Yet, two issues arose with using bidi for this. First, the order in which the routes are defined matters in bidi. So web components had to specify some sort of priority value together with their routes structure. Second, the datastructures seem overly hard to write and read. The bidi documentation has a BNF specification which defines how routes can be created. The bidi API also supplies a schema for route validation. Having a BNF specification to describe the structure of your routes hints that, for me at least, it is harder than necessary. I also ran into schema validation problems on routes that were valid according to the BNF.
Maybe it is just me, but I found it too hard to use, just for the simple task of defining routes. That, together with complicating features I do not need in a routing library (like protocols that enable things such as tagging and disclosing resources), made me decide to look for other alternatives.
I found a couple, such as ronda-routing, tripod and clj-routing. The ronda-routing library shows what possibilities are gained by basing the routes on data and separate routing and handling. The downside of ronda-routing however is that it needs another library for the actual route matching.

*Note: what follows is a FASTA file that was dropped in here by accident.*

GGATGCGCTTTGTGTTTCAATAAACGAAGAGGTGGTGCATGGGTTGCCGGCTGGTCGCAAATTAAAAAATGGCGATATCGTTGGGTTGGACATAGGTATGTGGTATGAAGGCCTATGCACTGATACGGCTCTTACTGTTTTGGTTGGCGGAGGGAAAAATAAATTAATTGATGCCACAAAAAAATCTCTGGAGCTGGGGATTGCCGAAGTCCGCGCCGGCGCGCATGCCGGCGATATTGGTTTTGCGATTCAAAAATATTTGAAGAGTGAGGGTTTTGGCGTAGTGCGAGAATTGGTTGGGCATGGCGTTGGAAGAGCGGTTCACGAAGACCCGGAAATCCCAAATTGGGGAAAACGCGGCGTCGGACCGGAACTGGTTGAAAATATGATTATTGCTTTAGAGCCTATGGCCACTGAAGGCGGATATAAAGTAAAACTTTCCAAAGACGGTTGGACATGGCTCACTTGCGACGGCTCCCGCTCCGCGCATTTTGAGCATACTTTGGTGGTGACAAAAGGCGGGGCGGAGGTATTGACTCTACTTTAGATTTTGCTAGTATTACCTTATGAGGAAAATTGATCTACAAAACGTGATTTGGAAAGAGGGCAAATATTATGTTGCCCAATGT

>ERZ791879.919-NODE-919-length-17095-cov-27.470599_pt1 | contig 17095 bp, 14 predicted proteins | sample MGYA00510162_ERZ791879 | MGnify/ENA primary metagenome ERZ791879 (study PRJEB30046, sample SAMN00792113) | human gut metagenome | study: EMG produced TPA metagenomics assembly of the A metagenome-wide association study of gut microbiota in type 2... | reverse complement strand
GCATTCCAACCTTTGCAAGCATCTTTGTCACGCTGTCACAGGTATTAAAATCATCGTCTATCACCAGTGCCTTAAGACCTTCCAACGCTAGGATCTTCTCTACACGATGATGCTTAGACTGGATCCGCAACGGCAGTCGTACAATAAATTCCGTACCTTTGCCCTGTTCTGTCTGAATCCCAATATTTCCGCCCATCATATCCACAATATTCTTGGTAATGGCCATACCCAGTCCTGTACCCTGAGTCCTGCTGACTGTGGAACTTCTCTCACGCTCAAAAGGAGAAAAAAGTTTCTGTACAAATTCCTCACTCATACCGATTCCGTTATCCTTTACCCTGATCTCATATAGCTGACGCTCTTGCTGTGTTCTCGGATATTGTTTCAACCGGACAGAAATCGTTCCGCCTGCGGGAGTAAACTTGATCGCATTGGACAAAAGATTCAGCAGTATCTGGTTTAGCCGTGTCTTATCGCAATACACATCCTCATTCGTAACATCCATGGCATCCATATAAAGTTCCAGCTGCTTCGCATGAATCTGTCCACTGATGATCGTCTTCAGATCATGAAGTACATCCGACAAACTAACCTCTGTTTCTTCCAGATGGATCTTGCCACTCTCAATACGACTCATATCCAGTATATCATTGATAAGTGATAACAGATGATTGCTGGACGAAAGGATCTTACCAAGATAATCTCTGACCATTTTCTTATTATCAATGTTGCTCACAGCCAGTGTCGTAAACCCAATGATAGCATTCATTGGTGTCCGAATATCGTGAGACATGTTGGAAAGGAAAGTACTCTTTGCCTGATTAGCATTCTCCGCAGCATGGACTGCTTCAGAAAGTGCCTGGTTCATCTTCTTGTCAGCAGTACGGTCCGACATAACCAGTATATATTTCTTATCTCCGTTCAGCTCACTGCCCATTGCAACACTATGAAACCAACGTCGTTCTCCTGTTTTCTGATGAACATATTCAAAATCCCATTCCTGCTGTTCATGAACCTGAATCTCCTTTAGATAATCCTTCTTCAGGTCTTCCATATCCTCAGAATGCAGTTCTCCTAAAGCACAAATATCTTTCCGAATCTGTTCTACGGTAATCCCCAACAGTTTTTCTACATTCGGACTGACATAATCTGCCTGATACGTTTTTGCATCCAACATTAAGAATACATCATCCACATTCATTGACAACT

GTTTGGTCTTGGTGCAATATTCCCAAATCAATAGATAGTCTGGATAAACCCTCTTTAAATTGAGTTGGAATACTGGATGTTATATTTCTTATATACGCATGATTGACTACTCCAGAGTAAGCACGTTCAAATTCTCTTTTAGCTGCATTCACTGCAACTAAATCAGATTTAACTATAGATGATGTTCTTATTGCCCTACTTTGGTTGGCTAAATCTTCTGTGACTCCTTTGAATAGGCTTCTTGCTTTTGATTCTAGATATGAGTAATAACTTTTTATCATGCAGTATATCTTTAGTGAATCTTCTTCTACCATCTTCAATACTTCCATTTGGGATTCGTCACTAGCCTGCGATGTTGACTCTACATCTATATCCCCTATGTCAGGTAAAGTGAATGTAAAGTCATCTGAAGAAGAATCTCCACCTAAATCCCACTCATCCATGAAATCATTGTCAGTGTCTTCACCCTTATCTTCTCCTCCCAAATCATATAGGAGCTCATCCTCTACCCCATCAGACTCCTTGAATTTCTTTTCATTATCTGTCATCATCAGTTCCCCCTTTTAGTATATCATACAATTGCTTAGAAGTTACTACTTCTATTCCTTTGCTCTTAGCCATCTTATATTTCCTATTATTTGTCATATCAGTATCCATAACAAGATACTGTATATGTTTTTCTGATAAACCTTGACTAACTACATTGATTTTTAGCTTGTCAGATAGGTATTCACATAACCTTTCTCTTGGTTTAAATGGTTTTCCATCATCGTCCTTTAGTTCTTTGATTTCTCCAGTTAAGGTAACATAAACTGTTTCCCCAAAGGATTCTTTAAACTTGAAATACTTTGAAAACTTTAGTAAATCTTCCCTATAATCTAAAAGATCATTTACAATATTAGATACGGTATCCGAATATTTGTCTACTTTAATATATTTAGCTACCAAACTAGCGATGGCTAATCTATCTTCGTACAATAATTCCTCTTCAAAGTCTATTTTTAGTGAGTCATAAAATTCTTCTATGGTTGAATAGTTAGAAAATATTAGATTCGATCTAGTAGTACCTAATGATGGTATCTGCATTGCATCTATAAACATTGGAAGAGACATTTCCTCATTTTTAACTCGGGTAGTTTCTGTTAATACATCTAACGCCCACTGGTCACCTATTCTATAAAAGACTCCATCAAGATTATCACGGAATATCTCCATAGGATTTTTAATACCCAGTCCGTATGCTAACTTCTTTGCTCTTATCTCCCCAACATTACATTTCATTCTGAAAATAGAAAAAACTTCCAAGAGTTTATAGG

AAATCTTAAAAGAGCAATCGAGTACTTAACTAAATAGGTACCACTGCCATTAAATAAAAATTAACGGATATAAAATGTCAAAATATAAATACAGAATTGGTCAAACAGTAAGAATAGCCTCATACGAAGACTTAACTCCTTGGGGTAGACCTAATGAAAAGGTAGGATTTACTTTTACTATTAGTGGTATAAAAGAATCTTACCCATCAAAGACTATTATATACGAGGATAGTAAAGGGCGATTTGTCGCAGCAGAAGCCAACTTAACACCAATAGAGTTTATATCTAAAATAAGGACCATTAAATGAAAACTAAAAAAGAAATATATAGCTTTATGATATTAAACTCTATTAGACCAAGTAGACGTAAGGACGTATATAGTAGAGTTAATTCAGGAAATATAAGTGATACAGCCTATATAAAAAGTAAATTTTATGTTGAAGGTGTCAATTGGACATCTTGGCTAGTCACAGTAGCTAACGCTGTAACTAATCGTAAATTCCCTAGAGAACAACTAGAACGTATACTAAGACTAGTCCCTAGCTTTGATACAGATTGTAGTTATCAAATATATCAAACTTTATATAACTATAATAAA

The downside of tripod is that the interceptor model is baked in (instead of an option you can program yourself such as with ronda-routing), I did not like the nested routes structure and lacks support for the HTTP request method (verb).
I liked clj-routing the most. It has a simple datastructure for routes, and only a few functions that just do what a library like this should do in my opinion, and nothing more. And although I was inspired by above libraries, especially by ronda-routing and clj-routing, I was still not completely satisfied.
The downside of clj-routing is that the order of the routes still matters. Also only the first match is returned. To realize my goals, I created a new routing library that looks like clj-routing, but with a tad different behaviour, sibiro: